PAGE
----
The last week of any Supreme Court term is usually pretty packed as the justices put the finishing touches on the last of their opinions. This last term’s final week was particularly rough. Several closely watched cases disappointed by avoiding broader issues on technical or procedural grounds, especially with regard to gerrymandering. Other cases made sweeping reversals whose effects might take time to see. Perhaps most controversially, the Court upheld Trump’s travel ban as a lawful exercise of executive power. And a lot of last-minute decisions were 5-4 splits right down the Court’s well-accepted ideological fissure.
Following are some highlights (mostly gleaned from Oyez’slengthier summaries and supplemented in places by additional sources) from only the last ten calendar days of the Court’s term, organized by topic and presented in the form “case — vote (majority author) — holding” with details on facts and opinions.
Trump’s upset victory over Clinton last year surprised just about everyone. Particularly since he lost the popular vote by nearly 3 million ballots, I wanted to see how that election compared to other recent ones to better understand how much of an outlier Trump’s victory was. To more fairly compare election results across their different electorates, I wanted to normalize the vote share won by each party, and I chose to do it by dividing votes cast into the number of registered voters for each state . The Census Bureau aggregates that registration data for each federal election, but the result for a given election isn’t certified and published until well into the following year.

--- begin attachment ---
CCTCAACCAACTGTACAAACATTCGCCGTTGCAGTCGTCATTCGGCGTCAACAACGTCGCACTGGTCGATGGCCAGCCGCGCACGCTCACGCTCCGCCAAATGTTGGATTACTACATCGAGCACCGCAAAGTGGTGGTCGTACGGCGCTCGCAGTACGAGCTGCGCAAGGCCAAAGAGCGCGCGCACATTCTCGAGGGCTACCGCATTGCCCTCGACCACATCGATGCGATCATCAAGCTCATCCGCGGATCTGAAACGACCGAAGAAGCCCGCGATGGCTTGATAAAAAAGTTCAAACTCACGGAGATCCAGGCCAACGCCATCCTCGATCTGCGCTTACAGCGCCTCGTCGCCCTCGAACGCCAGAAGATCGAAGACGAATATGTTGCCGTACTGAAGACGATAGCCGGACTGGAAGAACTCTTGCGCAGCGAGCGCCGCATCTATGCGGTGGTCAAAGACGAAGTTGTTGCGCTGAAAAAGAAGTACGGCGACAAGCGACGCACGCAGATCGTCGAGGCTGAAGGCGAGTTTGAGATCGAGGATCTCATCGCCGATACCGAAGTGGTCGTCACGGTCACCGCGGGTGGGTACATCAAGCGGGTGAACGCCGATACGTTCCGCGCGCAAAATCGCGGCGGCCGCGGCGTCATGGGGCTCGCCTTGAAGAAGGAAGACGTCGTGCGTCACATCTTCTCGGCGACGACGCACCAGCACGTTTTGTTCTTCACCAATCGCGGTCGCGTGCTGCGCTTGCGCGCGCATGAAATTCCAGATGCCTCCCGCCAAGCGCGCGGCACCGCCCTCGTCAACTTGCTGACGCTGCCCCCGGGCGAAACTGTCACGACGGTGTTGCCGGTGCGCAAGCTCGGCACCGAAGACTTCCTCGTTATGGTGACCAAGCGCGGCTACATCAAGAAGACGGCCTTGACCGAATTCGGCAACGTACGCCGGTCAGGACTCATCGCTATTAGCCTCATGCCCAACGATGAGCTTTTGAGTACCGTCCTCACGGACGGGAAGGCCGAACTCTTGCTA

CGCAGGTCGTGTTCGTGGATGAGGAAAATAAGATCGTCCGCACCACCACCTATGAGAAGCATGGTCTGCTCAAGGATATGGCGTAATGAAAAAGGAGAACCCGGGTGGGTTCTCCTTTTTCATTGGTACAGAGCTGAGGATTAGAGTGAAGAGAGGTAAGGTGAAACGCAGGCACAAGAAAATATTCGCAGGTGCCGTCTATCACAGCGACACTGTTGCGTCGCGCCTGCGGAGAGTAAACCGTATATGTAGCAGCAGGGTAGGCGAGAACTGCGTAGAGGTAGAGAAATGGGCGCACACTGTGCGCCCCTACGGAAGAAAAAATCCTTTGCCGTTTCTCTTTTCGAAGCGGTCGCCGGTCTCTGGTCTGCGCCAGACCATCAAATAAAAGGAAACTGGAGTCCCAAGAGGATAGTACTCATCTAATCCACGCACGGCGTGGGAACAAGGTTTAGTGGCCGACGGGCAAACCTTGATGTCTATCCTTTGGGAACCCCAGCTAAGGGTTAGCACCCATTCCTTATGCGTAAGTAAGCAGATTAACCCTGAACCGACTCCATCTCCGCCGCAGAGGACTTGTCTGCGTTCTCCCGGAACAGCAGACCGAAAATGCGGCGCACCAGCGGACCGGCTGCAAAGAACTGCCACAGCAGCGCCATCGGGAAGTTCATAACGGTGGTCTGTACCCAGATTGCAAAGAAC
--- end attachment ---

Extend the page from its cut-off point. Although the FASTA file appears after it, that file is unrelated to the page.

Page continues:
I experimented with several regression techniques on the historical registration figures to approximate the 2016 result and ultimately settled on a simple linear regression for the analysis. In May of this year, the Census Bureau released the official registration data and I’ve now been able to calculate the actual vote share. It appears that the regression approach was a relatively accurate predictor, which further corroborates my earlier claim that a widespread “enthusiasm gap” primarily hurt Democrats in 2016.
I was recently forced to switch from Comcast to CenturyLink following a move across town. The Comcast agent was no help in retaining me, and I actually got a call back from her manager inquiring at my low rating, but suffice to say Comcast couldn’t even confirm my new address. I won’t be missing that company.
CenturyLink on the other hand has been mostly snappy and surprisingly knowledgeable about their configuration. They had to drop a fiber line down from the utility pole and re-purposed the snipped cable line to get into the house (Comcast had no record of previous business at this address?), but then we were up and running with two proprietary devices of theirs: an Optical Network Terminator (ONT) and a ZyCell combination DSL modem and wireless router. I’d never seen anything like either, and it turns out you don’t need the modem/router if you have your own and are willing to play with some settings.
Earlier this month I published a deep dive into the evolution of presidential elections in the 21st elections. The primary motivation for that, aside from better understanding the shocking result of Trump’s victory over Clinton, was to analyze the widely made observation that Clinton won the popular vote by a particularly large number of votes. Around the time of that publication, updated vote tallies from a few large states (California, New York, and to a much smaller extent Pennsylvania) allowed for another shocking headline: Clinton won more votes than Obama did in 2012.